But perhaps the scariest part of the Ritalin epidemic (as if there could be anything scarier than parental abdication of parenting) is the increasing pressure schools are putting parents under. All the behaviours on the checklist are guaranteed to irritate even the most patient teacher but a child on Ritalin becomes submissive, passive and socially inhibited. Perfect schoolroom material. So much so that earlier this year a New York State judge ordered parents to resume giving their seven year old son Ritalin after they’d stopped dosing him, fearing it was harming him. Their school board reported them to the Department of Social Services, which filed child abuse charges for medical neglect. To avoid having their son removed from them the couple reinstated his court ordered doping.

Not even the largest advocate group set up to protect suffers of this supposed illness is immune. Recently it was revealed that Children and Adults with ADHD received more than a million dollars in funding from the makers of Ritalin. But last week, the group, vocal promoters of Ritalin, did a dramatic about face. They agreed with the National Institute of Mental Health that many doctors are misdiagnosing kids with ADHD and turning hospitals and clinics into pill mills.

In New Zealand Ritalin prescriptions are running at an all time high. 72,186 prescriptions were written to March this year up from 49,811 in 2000. So it’s clear that in this trend at least we’re not lagging behind the US. Now if we can just get the street price up a bit more we might even have a nice black market earner for parents as well.

Copyright October 2002 Barbara Sumner Burstyn.

© Scoop Media

 
 
 
Top Scoops Headlines

 

Reese Erlich: Foreign Correspondent: Trump Plays Both Sides Against The Middle

Is he a hawk? Is he a peacenik? The President keeps us guessing . By Reese Erlich President Donald Trump has convinced Republican isolationists and hawks that he supports their views. That’s a neat trick, since the two groups hold opposing positions. ... More>>

Binoy Kampmark: Waiting For The Old Bailey: Julian Assange And Britain’s Judicial Establishment

On September 7, Julian Assange will be facing another round of gruelling extradition proceedings, in the Old Bailey, part of a process that has become a form of gradual state-sanctioned torture. The US Department of Justice hungers for their man. The More>>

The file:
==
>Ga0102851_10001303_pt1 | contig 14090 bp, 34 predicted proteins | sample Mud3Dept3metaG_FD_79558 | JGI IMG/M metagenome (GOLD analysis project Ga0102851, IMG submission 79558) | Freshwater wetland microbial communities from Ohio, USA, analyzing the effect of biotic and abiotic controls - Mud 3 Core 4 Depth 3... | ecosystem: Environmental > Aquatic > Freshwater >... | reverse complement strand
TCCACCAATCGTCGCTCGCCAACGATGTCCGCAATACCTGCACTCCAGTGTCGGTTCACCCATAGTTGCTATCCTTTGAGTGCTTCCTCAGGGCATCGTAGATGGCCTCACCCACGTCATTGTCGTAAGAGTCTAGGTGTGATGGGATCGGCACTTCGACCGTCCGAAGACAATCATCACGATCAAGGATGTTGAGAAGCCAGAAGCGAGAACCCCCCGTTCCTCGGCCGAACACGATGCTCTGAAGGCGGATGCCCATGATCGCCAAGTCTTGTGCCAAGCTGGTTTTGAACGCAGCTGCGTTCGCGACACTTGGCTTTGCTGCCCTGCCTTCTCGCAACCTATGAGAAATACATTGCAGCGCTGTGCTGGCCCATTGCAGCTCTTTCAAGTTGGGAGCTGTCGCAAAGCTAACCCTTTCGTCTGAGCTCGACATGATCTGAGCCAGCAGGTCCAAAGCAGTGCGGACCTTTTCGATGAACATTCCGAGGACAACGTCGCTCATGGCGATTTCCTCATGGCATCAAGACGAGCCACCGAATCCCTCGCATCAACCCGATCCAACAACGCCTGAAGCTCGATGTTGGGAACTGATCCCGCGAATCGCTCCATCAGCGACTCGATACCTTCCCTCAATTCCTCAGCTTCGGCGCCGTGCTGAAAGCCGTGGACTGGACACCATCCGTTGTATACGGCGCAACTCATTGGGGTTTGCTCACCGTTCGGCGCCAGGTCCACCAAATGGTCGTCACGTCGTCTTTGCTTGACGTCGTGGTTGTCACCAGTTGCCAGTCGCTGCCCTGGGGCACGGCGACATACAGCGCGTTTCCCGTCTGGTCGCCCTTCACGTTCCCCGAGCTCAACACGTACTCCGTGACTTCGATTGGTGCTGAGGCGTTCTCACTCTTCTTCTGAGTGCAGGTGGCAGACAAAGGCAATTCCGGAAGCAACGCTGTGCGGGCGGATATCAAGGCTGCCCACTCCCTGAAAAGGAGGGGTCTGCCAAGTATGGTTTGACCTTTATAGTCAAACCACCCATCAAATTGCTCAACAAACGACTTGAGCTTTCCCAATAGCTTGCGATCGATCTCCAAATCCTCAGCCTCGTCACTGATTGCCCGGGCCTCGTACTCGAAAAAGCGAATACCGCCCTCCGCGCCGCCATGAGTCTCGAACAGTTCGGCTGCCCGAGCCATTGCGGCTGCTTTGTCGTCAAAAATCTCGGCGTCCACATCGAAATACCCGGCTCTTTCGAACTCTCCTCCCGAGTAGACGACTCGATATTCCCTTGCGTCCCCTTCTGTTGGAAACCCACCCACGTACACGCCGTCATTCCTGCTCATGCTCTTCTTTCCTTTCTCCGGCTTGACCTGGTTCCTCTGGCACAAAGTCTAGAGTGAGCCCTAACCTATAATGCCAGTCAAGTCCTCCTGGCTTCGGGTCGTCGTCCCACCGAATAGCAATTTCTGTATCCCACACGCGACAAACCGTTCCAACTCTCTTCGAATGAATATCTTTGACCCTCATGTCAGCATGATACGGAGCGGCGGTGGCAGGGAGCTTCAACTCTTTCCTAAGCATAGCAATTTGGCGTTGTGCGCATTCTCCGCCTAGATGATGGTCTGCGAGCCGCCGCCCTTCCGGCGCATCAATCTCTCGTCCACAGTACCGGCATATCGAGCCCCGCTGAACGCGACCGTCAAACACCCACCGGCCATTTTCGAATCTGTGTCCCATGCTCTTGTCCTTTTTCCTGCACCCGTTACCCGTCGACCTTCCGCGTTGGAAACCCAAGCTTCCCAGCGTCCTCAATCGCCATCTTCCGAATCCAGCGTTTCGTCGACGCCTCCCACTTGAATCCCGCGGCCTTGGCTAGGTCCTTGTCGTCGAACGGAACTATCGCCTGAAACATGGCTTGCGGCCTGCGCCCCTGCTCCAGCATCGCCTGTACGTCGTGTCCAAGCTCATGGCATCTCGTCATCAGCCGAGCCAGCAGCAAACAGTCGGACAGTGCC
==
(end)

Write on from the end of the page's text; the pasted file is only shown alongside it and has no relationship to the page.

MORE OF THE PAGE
Gordon Campbell: On The Sorry Plight Of The International Education Sector

Tourism and international education have been two of the sectors hardest hit by the pandemic. They’re both key export industries. Yet the government response to them has been strikingly different. There has been nothing beyond a few words of ministerial condolence and a $51.6 million package (details below) to get the sector through the pandemic...
More>>

Binoy Kampmark: Google’s Open Letter: Fighting Australia’s News Media Bargaining Code

Tech giants tend to cast thin veils over threats regarding government regulations. They are also particularly concerned by those more public spirited ones, the sort supposedly made for the broader interest. Google has given us an example of this ... More>>


Gordon Campbell: On Trump’s Current Chances Of Re-Election

By now it seems clear that National have no fresh ideas to offer for how New Zealand could avoid the Covid-19 economic crisis. As in the past, National has set an arbitrary 30% ratio of government debt to GDP that it aims to achieve “in a decade or so,” ... More>>

The Conversation: Rogue Poll Or Not, All The Signs Point To A Tectonic Shift In New Zealand Politics

Richard Shaw AAP(various)/NZ Greens (CC-BY-SA)/The Conversation Strong team. More jobs. Better economy. So say the National Party’s campaign hoardings. Only thing is, last Sunday’s Newshub-Reid Research poll – which had support for the Labour ... More>>

The Coronavirus Republic: Three Million Infections And Rising

The United States is famed for doing things, not to scale, but off it. Size is the be-all and end-all, and the coronavirus is now doing its bit to assure that the country remains unrivalled in the charts of infection . In time, other unfortunates may well ... More>>

Binoy Kampmark: Altars Of Hypocrisy: George Floyd, Protest And Black Face

Be wary what you protest about. The modern moral constabulary are out, and they are assisted by their Silicon Valley friends in the Social Media club. Should you dare take a stand on anything, especially in a dramatic way, you will be found out ... More>>